We received many calls into the Channel 3 newsroom Sunday from people all around the state who's streets still have not been plowed after a historic blizzard dumped several feet of snow on Connecticut.
Some viewers have even sent photos to our newsroom of neighbors helping neighbors to clear their own streets with shovels, plows and snow blowers.
"It is New England, but it shouldn't be Minnesota," said Neil Kiernan, of Torrington, about the conditions following Blizzard Charlotte.
Last night Gov. Dannel Malloy announced that it could be as long as 10 days before highways could be fully restored.
Malloy said municipal employees were "working hard" to clear snow and make the roads passable.
However, residents told Eyewitness News that they are frustrated about the job that crews are doing.
"I feel very stressed. They should be plowing these streets, people have to get out and get food," said Diane DeJesus, of Meriden.
The state is expected to release 65 front loaders to cities and towns around state to help with their cleanup efforts.
Malloy asked anyone traveling on the roads Sunday night and Monday morning to use caution because freezing rain is expected to fall Sunday night. The freezing rain will make the snow heavier.
"Monday's commute will not be easy," he said at news conference in Hartford on Sunday night.
Mayor Pedro Segarra in Hartford also said that cold temperatures hindered efforts to clear their city's streets. Segarra said that city workers were focusing on side streets over the next two days and receiving help from the fire department with the cleanup efforts.
Segarra, along Bridgeport Mayor Bill Finch, New Haven Mayor John DeStefano and Middletown Mayor Daniel T. Drew, are urging residents to stay off the roads in their cities unless it is an emergency.
The roads in many cities and towns are passable, which means that they are only good enough for emergency vehicles.
The town of North Branford imposed a travel ban in their town on all roadways until 6 p.m. Sunday. They said the public works department needs the cooperation of all so they can clear the roads as soon as possible.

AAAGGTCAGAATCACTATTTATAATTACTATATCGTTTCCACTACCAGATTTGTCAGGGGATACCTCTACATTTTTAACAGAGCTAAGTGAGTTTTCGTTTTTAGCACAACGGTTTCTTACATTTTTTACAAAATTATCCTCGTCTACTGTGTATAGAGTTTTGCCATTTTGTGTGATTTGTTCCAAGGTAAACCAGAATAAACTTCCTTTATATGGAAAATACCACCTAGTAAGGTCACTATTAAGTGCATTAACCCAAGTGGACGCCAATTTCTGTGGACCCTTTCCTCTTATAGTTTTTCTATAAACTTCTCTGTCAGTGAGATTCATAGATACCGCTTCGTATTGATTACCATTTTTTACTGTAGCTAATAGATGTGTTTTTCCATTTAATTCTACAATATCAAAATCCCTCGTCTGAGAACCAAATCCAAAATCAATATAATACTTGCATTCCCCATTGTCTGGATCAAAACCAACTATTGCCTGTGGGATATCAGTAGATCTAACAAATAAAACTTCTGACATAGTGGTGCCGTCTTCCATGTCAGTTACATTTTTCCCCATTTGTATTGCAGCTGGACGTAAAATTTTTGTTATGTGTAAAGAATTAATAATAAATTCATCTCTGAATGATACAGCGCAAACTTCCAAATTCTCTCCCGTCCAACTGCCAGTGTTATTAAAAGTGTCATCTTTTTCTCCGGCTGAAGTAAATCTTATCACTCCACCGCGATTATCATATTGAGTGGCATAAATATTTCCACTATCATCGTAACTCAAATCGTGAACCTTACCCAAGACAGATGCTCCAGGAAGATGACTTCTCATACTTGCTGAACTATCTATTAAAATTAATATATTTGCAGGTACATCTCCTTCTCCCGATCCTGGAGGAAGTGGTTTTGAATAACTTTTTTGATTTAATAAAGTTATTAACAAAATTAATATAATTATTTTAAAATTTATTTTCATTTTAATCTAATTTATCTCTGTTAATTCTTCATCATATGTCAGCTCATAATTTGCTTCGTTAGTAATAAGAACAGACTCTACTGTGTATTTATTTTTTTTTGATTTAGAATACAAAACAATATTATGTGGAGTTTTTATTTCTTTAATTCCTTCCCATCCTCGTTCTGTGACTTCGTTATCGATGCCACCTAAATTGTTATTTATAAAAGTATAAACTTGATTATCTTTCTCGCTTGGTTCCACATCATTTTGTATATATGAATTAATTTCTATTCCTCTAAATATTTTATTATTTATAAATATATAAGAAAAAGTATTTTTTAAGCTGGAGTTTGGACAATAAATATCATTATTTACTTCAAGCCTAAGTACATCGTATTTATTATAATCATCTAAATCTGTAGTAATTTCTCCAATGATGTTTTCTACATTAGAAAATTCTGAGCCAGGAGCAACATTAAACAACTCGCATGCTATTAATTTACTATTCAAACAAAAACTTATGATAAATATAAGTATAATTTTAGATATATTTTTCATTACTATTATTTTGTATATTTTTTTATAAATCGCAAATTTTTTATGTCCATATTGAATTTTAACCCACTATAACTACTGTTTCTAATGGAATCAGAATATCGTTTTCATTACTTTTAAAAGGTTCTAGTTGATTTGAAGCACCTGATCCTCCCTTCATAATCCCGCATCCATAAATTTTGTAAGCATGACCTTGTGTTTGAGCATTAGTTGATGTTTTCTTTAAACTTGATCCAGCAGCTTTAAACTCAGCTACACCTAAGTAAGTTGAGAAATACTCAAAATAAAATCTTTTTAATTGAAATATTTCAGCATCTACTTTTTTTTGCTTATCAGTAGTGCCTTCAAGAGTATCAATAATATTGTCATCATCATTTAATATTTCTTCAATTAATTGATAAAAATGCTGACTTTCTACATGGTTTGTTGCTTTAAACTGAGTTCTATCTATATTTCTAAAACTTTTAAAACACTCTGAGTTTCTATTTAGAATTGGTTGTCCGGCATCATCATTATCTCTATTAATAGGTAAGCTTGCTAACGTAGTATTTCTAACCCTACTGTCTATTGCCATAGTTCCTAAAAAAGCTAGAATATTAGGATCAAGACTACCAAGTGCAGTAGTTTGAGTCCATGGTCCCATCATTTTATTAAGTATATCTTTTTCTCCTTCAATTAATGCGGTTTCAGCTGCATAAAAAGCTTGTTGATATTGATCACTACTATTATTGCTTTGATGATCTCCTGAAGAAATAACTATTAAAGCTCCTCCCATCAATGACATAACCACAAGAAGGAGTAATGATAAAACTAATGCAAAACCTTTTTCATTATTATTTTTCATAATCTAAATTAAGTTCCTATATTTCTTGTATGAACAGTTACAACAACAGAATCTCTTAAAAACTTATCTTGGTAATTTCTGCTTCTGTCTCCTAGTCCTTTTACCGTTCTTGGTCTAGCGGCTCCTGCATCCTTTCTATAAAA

Mayors and town officials told residents to not push or throw snow from their cars or properties into the street because it prolongs cleanup efforts.
Residents should also clear away snow from their fire hydrants in case of a fire.
In South Windsor, Residents of Berry Place were clearing pathways from their doorways to the street.
"We have not even attempted to even do the front steps of the walkway there's got to be four feet of snow drifted in there," said Davis Jelly, of South Windsor.
The snow has been so much that even the plows are having a hard time to keep up.
"I think they're doing the best they can," said Cynthia Kaplan, of South Windsor. "It's unfortunate they can't get everywhere as quickly as they like."
In New Britain, Mayor Tim O'Brien wrote on his blog that city crews are working around the clock and they are hoping to have streets cleared by snowplows sometime on Sunday.
Malloy also advised residents to help their neighbors with the cleanup efforts and to check on the elderly.
Back in South Windsor, Plows were overloaded and many of drivers told Eyewitness News that they have never seen this much snow.
"They're doing the best they can," Kaplan said. "We had a plow come down our street yesterday and it got stuck and it took at least an hour's worth of tries to maneuver that truck out of where is was."
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